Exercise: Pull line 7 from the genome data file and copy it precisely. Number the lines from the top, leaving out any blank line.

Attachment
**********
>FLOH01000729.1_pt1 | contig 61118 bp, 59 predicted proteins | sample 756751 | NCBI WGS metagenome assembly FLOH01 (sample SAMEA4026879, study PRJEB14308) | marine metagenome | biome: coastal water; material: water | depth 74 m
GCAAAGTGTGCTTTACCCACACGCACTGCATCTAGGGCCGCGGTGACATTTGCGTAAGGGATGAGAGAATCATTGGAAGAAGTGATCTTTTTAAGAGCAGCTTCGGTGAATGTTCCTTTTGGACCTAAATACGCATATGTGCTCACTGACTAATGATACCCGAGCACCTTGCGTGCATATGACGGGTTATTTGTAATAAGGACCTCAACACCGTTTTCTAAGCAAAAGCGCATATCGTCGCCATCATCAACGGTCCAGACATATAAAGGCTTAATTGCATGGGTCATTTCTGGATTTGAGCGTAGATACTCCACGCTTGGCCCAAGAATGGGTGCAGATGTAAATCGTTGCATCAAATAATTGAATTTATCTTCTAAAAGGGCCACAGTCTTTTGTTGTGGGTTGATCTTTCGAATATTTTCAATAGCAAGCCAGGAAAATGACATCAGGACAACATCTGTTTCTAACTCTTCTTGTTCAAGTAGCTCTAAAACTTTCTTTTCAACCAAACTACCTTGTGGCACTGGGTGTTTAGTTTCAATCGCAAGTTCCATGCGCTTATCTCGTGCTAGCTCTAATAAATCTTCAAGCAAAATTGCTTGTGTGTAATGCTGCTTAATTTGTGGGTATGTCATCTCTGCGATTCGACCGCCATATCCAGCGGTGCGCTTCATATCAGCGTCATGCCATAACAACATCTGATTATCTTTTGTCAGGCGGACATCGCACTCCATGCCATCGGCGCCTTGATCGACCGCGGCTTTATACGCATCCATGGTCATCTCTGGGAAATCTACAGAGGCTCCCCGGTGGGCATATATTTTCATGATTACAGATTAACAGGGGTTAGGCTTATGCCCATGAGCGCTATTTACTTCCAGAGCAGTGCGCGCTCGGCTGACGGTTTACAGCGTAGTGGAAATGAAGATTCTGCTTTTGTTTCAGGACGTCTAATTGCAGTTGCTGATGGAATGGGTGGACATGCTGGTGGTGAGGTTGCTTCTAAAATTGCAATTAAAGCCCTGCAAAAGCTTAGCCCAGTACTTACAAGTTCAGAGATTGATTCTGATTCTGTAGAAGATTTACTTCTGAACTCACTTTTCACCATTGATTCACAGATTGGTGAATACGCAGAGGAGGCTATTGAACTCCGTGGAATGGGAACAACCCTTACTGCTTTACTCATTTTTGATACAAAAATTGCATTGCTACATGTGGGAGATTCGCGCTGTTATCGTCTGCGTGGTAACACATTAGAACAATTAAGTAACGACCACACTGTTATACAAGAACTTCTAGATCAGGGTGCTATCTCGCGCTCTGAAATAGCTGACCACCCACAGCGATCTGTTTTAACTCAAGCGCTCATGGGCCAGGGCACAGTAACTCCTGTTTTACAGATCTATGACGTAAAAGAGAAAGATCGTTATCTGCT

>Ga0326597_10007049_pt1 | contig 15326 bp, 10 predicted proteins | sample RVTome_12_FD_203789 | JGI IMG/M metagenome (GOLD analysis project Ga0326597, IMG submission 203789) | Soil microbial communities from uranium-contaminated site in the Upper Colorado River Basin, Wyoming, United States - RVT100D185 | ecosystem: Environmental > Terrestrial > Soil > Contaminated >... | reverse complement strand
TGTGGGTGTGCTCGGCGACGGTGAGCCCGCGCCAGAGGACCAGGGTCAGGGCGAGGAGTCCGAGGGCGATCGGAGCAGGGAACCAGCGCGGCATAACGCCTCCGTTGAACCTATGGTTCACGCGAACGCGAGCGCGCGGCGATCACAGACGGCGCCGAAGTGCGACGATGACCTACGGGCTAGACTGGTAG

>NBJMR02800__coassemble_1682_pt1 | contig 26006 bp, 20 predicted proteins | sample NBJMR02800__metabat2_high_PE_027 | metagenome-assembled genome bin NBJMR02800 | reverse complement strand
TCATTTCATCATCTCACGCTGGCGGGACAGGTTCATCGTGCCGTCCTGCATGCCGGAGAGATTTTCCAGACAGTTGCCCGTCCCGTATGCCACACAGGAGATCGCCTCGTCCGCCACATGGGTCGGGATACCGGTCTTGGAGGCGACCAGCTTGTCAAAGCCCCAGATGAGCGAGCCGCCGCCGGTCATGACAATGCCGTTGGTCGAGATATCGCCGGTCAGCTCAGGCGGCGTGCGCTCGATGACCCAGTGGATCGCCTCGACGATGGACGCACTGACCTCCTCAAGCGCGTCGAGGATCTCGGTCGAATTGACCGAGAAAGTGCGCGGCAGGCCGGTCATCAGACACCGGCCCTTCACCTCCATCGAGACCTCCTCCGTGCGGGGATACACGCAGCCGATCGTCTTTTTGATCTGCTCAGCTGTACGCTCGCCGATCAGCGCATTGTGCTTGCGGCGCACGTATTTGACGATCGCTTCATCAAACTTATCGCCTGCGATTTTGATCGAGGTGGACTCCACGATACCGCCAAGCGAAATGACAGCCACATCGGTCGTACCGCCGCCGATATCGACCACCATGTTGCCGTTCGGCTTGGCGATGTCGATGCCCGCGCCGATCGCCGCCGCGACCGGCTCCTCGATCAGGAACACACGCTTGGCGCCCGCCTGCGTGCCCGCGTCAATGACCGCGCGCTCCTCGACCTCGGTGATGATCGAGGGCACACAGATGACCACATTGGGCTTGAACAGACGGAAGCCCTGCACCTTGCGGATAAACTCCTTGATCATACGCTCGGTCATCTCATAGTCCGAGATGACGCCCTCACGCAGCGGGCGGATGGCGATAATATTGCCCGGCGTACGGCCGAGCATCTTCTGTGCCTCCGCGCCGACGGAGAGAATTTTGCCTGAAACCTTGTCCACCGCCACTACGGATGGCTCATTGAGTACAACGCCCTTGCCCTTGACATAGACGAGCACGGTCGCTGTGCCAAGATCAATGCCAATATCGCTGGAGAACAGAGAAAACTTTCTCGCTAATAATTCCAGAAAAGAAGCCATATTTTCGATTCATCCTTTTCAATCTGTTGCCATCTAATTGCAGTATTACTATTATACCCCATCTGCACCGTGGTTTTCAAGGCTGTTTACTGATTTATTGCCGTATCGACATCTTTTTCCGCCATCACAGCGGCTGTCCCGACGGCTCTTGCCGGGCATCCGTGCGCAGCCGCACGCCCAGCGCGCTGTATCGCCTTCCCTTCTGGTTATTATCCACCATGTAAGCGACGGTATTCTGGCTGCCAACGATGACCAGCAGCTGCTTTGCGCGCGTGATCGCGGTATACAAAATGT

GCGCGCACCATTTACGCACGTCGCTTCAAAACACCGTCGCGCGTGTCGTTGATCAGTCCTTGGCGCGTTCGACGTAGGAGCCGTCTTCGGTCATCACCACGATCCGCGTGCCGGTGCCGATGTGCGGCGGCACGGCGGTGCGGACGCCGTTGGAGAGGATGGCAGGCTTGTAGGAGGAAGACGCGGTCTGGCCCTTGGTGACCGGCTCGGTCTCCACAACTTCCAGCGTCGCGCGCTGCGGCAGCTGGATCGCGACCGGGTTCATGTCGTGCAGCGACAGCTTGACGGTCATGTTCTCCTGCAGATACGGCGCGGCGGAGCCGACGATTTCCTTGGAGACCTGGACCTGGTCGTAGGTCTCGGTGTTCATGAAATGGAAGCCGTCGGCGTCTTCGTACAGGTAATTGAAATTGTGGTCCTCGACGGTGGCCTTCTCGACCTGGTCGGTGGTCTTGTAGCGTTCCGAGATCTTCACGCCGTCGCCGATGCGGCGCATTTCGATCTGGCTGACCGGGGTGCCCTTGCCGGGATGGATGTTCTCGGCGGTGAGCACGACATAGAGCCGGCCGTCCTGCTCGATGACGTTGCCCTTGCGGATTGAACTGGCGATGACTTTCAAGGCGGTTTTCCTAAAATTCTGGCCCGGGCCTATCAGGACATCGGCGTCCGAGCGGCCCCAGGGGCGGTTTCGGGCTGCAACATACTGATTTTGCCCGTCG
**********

GCGCGCACCATTTACGCACGTCGCTTCAAAACACCGTCGCGCGTGTCGTTGATCAGTCCTTGGCGCGTTCGACGTAGGAGCCGTCTTCGGTCATCACCACGATCCGCGTGCCGGTGCCGATGTGCGGCGGCACGGCGGTGCGGACGCCGTTGGAGAGGATGGCAGGCTTGTAGGAGGAAGACGCGGTCTGGCCCTTGGTGACCGGCTCGGTCTCCACAACTTCCAGCGTCGCGCGCTGCGGCAGCTGGATCGCGACCGGGTTCATGTCGTGCAGCGACAGCTTGACGGTCATGTTCTCCTGCAGATACGGCGCGGCGGAGCCGACGATTTCCTTGGAGACCTGGACCTGGTCGTAGGTCTCGGTGTTCATGAAATGGAAGCCGTCGGCGTCTTCGTACAGGTAATTGAAATTGTGGTCCTCGACGGTGGCCTTCTCGACCTGGTCGGTGGTCTTGTAGCGTTCCGAGATCTTCACGCCGTCGCCGATGCGGCGCATTTCGATCTGGCTGACCGGGGTGCCCTTGCCGGGATGGATGTTCTCGGCGGTGAGCACGACATAGAGCCGGCCGTCCTGCTCGATGACGTTGCCCTTGCGGATTGAACTGGCGATGACTTTCAAGGCGGTTTTCCTAAAATTCTGGCCCGGGCCTATCAGGACATCGGCGTCCGAGCGGCCCCAGGGGCGGTTTCGGGCTGCAACATACTGATTTTGCCCGTCG